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The film ‘Two Gods’ studies the life of a Muslim casket maker

The film ‘explores the juxtaposition of grief and the rituals of death with the vibrancy of coming of age,’ said director Zeshawn Ali.

“Two Gods” is a new documentary film featuring a Muslim casket maker that opened in theaters in mid-May. Screengrab courtesy of 2021 Florida Film Festival

(RNS) — A new film uses the life of a Muslim casket maker as a case study in the stabilizing role of ritual in the modern world. Originally released in 2020, the film “Two Gods” opened last week to theaters and will be broadcast nationwide on PBS on June 21.

Prior to its release this month into select theaters and streaming services, the film appeared in multiple festivals around the country.

The film focuses on Hanif, a casket maker and sometime body washer for a Muslim-owned business in the Newark, New Jersey, suburb of East Orange. Hanif takes under his wing two local boys, 17-year-old Naz and 12-year-old Furquan, and teaches them aspects of his trade while offering life lessons. At the same time, Hanif deals with his own personal struggles — he was formerly incarcerated and has an estranged relationship with his own son.


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Hanif is a practicing Muslim, and the camera lingers on the role of faith in both Christian and Muslim communities. When Furquan moves to North Carolina to live with his grandmother, he becomes an active member of a local Christian church.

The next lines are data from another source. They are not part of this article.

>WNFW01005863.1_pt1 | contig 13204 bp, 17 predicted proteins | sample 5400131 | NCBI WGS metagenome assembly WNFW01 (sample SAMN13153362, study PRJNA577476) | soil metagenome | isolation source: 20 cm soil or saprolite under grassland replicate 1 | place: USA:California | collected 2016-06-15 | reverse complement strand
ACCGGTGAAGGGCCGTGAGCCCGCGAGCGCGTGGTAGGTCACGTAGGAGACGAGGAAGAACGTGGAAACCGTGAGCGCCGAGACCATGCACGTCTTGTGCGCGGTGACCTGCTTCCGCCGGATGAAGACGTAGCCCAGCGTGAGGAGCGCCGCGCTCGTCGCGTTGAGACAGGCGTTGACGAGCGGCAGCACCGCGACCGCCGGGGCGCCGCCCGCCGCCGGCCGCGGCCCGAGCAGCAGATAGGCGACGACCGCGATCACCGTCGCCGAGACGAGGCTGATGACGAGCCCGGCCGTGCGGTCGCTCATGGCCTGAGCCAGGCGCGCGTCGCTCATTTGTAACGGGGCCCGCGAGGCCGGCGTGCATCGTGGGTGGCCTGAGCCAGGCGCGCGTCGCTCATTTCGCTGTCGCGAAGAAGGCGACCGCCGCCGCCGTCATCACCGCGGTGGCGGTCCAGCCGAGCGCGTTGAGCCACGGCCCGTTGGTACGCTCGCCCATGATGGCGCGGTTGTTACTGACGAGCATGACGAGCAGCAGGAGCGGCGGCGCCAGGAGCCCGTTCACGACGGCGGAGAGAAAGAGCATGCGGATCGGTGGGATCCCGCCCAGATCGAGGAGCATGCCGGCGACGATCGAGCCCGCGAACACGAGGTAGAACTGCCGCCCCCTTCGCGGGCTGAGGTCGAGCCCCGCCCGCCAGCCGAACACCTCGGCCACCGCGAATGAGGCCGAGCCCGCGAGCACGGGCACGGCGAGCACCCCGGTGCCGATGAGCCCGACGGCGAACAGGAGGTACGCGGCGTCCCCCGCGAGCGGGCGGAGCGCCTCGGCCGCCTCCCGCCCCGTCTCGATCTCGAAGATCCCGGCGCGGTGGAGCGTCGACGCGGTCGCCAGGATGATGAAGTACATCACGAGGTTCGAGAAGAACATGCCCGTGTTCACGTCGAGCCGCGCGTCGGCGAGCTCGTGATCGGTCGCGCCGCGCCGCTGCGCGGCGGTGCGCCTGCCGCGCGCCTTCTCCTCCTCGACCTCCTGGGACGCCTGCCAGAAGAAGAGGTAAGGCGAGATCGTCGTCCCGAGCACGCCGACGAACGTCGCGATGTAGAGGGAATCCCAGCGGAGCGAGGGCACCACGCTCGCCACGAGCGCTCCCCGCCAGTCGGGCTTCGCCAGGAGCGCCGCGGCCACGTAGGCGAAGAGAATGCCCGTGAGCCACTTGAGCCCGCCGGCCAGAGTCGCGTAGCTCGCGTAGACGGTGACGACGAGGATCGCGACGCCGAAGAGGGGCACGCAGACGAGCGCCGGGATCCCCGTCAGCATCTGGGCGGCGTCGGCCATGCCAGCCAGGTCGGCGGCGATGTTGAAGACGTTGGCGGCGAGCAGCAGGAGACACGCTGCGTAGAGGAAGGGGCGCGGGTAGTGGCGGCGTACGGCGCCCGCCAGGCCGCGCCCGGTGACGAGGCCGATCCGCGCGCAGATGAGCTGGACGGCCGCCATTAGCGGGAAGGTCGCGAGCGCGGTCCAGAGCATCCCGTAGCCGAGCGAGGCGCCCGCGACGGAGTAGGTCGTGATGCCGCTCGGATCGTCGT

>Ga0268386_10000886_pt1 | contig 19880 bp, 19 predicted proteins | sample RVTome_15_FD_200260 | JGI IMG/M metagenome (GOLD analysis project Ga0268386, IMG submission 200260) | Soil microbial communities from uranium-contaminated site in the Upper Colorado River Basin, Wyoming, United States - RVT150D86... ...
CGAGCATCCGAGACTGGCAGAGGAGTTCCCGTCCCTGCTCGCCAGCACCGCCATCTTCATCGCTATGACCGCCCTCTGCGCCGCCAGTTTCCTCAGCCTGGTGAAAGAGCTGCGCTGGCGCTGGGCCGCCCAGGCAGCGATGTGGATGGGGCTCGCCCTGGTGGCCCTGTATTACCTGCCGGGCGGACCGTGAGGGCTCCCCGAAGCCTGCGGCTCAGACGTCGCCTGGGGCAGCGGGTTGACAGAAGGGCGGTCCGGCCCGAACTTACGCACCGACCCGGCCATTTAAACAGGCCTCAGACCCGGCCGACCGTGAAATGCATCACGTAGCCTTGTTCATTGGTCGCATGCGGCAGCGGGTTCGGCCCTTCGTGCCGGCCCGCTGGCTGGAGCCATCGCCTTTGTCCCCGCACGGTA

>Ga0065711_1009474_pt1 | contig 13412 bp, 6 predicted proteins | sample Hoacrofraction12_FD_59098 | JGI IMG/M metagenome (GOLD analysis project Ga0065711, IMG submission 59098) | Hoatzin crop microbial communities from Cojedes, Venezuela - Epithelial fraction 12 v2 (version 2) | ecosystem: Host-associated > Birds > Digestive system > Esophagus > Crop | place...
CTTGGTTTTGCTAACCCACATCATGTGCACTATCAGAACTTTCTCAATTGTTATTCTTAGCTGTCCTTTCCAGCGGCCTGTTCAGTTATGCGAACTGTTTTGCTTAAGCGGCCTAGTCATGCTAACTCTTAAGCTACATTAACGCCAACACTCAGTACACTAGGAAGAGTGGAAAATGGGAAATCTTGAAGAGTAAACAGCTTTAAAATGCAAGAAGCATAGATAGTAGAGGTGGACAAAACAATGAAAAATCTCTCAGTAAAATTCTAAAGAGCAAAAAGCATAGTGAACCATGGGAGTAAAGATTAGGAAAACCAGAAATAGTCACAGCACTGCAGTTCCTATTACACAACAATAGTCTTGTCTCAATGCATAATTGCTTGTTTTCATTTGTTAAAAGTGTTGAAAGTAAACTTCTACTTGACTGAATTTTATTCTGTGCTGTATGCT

“(The documentary) explores the juxtaposition of grief and the rituals of death with the vibrancy of coming of age,” said director Zeshawn Ali. “The film is a tonal balance between those two worlds, and our choice to shoot in black and white was to show how they’re so delicately interconnected.”

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Islamic tradition calls for quick burial after death. The filmmakers portray janazah, the Islamic funeral and the body washings that go along with it, as an intergenerational moment. The body is wrapped in a white shroud by family members and coffins are often simple affairs.

“When someone dies, their loved ones and leaders in the community come together to wash the body as a way to prepare them for burial,” Ali said.

The film’s focus on Islamic burial practices was a deeply personal one for Ali and his brother Aman Ali, who produced the film. During the multiyear production of the film, the two lost both their father and a grandmother.

The filmmakers choose an ethnographic and straightforward style in part to change the narrative about the portrayal of Muslims in the media. In public statements the filmmakers have noted that the film offers an alternative portrayal of the American Muslim community, one that defies stereotypical depictions.